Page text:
The World’s Most Commonly Used Metal
Abundant, strong and easily worked, Iron was a primary factor in the Industrial Revolution and it remains today the world’s most widely used of all metals.
It is used in structural engineering – think bridges and skyscrapers.
It is heavily applied to transportation vehicles as well, including sea-faring cargo ships as well as automobiles, trucks and railroad systems.
Above all, iron is heavily applied to industrial equipment and processes including gear-cutting machines, welding and material handling operations.
Iron-based alloys can be divided into two groups: Cast Iron and Steel.
Cast iron is any iron-carbon combination or alloy containing more than 2 percent carbon (derived from coal). There are several types of cast iron and they are applied to the manufacture of complex, durable, heavy shapes. Engine blocks are a classic example of highly strong, durable industrial products made possible by pouring molten iron into a mold or container, allowing the iron to cool and solidify, and then allowing that structure to be further shaped and altered to accept the mechanical components that comprise an internal combustion engine.
Steel is iron-carbon alloy having less than 2 percent carbon content. Steel can be divided into Carbon Steels and Specialty Steels.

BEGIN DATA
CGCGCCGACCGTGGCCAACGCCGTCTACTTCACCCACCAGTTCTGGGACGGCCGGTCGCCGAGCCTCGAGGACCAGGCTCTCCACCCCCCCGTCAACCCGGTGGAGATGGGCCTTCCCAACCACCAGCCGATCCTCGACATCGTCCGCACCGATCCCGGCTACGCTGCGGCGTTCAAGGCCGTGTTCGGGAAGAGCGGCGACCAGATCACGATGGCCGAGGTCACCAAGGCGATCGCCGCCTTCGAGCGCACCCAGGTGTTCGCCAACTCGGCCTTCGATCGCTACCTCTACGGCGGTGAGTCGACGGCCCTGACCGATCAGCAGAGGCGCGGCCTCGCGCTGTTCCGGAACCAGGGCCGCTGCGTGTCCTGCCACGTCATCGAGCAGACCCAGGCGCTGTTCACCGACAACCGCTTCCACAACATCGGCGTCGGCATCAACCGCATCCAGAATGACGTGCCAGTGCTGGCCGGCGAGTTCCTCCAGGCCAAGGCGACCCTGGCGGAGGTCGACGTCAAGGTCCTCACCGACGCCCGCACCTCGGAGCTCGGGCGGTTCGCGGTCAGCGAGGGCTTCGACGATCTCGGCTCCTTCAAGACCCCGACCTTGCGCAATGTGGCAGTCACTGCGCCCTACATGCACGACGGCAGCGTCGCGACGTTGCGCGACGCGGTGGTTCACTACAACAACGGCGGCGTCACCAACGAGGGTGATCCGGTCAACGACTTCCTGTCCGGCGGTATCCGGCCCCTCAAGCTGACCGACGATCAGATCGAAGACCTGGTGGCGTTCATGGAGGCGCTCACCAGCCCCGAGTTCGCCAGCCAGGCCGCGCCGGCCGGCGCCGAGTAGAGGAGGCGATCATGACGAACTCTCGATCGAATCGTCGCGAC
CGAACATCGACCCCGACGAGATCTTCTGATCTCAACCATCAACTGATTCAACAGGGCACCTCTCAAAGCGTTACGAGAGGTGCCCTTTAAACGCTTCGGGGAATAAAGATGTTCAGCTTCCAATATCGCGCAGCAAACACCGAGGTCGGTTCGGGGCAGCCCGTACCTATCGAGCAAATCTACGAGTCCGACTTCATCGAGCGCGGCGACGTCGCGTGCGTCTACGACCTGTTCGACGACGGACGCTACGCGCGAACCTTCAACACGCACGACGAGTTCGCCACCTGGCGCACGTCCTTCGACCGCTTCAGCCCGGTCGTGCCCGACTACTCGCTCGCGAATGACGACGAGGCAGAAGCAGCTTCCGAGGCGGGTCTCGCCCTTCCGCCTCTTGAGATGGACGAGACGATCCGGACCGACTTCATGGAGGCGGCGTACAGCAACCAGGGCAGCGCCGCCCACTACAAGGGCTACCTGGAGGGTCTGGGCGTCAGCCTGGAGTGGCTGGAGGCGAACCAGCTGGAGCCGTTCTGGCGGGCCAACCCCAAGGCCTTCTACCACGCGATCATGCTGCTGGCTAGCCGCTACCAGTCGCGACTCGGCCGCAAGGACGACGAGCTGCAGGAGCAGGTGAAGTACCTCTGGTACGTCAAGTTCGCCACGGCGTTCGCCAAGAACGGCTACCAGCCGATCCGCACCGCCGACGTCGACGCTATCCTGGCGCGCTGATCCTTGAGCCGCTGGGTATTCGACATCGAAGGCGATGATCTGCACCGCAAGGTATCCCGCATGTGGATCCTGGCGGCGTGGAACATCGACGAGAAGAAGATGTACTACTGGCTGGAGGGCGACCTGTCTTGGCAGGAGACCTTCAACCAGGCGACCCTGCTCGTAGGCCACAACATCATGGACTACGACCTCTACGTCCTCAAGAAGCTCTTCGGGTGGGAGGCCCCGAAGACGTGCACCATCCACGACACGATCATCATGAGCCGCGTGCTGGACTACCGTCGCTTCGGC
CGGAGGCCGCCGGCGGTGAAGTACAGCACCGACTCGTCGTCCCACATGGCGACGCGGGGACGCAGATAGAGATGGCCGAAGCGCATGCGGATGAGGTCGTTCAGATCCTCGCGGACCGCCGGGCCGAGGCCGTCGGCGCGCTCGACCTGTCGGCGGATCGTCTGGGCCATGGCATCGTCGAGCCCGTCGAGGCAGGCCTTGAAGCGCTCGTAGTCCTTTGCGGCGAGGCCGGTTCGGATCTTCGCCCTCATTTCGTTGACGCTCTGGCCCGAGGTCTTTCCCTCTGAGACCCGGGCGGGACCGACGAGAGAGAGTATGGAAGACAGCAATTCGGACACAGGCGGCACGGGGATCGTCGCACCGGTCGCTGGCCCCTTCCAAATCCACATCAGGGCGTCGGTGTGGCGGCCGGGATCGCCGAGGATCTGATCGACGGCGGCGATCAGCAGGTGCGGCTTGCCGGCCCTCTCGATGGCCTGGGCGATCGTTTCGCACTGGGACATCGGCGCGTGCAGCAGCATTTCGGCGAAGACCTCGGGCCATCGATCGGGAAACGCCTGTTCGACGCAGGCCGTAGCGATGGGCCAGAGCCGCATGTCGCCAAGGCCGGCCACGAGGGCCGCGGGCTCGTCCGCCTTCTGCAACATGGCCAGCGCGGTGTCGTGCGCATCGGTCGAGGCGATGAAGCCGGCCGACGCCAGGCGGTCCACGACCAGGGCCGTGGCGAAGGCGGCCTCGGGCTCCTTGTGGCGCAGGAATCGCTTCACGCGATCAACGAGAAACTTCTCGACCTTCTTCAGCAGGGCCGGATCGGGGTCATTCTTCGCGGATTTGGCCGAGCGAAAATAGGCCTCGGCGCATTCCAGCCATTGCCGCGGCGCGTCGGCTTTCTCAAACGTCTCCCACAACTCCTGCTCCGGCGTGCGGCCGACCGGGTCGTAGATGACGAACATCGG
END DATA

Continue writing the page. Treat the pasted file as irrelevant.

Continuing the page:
As the name suggests, carbon is the main alloying ingredient or alloying element in carbon steel. Carbon steels are divided into three main groups:
- Mild Steel – This is low-carbon, general-purpose steel and also the most common. Mild steel can easily undergo forging, bending and welding processes.
- Medium-Carbon Steel – With somewhat more carbon added to the iron-carbon mix, this steel is stronger than mild steel, and yet it too is easy to machine, forge and cast.
- High-Carbon Steel – When subjected to heat treating, steel can be made to absorb higher amounts of carbon. Lower-carbon steel is soaked in a carbon-rich medium, then heated to a temperature of 760° to 816° C (1400° to 1500° F) in a furnace, and then abruptly cooled or quenched to obtain a fine-grain, very hard quality needed for severe-duty components such as rotary power transmission gears and shafts.
Stainless steel and tool steel are examples of the specialty steels that utilize iron.
Steel can also be coated to protect it from being oxidized or from the “rust” process via exposure to the oxygen in the environment. Common coated steels include tin-plate and galvanized steel.
As its name indicates, tin-plate steel features a coating of tin and is used for food cans (“tin cans”) and similar applications requiring protection against steel container corrosion or breakdown.
Galvanized steel is applied to building siding and roofing as well as rust-resistant automobile parts.
Iron-rich mineral deposits are common worldwide, with the most economically viable deposits found in Australia, Brazil, India, Russia, China, North America, South Africa, Venezuela, Guinea in West Africa and Mauritania in North Africa.
World production of iron ore averages about one billion metric tons annually.
World consumption of iron ore grows nearly 10 percent annually.
China is the world’s largest iron ore consuming nation due to its rapidly growing investment in construction and infrastructure, on top of its status as the world’s largest steel-producing country.